Preventing food from being wasted is one of the easiest and most powerful actions you can take to save money and reduce your climate change footprint by reducing greenhouse gas (GHG) emissions and conserving natural resources. However, my research shows that it depends on several factors, a topic highlighted in other studies on the general environmental impacts of diets. Junk food almost always consumes more energy, but land and water use vary from product to product. Work in this area continues to evolve.
In fact, ultra-processed foods can also contribute to reducing these emissions. The most sustainable way to consume food is to produce only what we eat. Ultra-processed foods can help with this, since they're made to last longer in our cupboards, thanks to ingredients that are added to extend shelf life, so we're less likely to waste them. Encouraging dietary changes to avoid junk food is a challenge because of its low cost, taste and convenience.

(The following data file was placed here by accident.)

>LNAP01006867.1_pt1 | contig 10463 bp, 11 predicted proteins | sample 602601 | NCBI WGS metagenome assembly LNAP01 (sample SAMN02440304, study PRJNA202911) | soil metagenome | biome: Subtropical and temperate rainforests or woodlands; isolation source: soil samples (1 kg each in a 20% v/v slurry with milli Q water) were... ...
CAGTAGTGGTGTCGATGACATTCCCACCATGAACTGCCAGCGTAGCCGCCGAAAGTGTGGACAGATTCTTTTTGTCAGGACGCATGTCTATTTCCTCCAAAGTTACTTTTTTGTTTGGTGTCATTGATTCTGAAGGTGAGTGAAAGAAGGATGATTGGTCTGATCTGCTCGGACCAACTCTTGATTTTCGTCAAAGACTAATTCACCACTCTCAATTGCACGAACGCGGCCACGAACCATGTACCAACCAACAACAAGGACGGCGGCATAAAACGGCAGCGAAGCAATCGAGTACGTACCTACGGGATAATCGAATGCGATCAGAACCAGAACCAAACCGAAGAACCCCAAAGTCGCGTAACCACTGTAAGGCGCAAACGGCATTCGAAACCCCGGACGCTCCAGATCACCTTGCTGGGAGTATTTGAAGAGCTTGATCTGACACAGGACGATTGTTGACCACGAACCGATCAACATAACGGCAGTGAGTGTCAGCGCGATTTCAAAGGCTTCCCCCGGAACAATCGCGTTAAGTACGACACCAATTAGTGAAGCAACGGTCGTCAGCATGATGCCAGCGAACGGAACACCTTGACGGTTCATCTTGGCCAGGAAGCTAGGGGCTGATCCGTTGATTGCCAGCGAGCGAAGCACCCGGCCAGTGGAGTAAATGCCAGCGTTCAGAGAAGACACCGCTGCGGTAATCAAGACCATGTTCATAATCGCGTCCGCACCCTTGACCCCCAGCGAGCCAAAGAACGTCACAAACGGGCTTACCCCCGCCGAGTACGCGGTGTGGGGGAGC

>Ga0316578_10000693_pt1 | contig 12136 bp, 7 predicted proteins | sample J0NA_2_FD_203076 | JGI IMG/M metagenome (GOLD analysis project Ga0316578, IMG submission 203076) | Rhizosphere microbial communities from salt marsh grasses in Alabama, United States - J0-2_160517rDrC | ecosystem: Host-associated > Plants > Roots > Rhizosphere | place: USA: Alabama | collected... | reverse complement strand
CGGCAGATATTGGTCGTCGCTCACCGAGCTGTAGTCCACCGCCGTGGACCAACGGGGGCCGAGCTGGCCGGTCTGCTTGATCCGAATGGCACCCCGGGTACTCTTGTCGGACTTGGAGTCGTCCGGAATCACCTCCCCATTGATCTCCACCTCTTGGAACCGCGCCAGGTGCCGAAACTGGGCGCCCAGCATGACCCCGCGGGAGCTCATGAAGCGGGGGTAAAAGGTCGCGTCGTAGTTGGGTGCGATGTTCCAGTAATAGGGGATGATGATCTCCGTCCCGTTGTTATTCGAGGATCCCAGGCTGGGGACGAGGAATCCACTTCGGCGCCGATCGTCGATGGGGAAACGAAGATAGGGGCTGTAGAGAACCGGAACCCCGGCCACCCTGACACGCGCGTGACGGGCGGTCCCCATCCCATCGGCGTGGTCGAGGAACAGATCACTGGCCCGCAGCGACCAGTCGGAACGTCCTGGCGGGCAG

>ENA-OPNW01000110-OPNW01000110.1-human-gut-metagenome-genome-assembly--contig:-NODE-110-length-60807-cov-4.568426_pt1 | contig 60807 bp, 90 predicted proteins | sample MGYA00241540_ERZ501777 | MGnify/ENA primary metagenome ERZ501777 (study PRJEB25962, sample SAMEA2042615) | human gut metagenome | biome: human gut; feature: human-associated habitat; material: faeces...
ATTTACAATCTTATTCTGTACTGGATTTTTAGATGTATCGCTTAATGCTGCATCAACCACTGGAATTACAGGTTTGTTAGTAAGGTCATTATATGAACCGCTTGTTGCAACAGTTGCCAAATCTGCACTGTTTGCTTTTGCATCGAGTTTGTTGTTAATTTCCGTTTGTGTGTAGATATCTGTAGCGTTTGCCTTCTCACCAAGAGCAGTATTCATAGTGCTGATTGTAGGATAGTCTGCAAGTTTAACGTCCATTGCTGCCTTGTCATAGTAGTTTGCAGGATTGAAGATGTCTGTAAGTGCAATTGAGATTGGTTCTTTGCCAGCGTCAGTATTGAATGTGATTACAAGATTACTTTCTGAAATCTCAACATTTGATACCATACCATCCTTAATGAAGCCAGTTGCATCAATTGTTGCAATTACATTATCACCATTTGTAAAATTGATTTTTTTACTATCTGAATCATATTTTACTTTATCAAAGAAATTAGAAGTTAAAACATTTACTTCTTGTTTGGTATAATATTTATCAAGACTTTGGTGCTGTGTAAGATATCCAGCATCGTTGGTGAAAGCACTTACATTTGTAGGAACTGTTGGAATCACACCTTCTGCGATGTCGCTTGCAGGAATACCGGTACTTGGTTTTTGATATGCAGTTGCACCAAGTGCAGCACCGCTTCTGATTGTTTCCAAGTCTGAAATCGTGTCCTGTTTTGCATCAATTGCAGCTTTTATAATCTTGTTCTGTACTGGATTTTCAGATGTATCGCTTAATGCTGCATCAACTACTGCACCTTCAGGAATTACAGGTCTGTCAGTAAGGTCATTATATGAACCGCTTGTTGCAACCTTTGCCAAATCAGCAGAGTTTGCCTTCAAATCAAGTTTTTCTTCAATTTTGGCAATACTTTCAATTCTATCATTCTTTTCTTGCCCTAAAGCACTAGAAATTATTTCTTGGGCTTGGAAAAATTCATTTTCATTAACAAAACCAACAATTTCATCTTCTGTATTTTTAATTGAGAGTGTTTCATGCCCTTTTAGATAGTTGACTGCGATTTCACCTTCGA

While carefully selected taxes and food subsidies, as well as better labeling and restrictions on junk food advertising, can help reduce consumption, these consumer-oriented measures are only part of the solution. However, this variability should not cause junk food to be released, especially given its contribution to obesity. While the topic of sustainable diets is increasingly popular, the debate and proposed policies have not sufficiently questioned the proliferation of junk food products that use scarce resources to produce empty calories.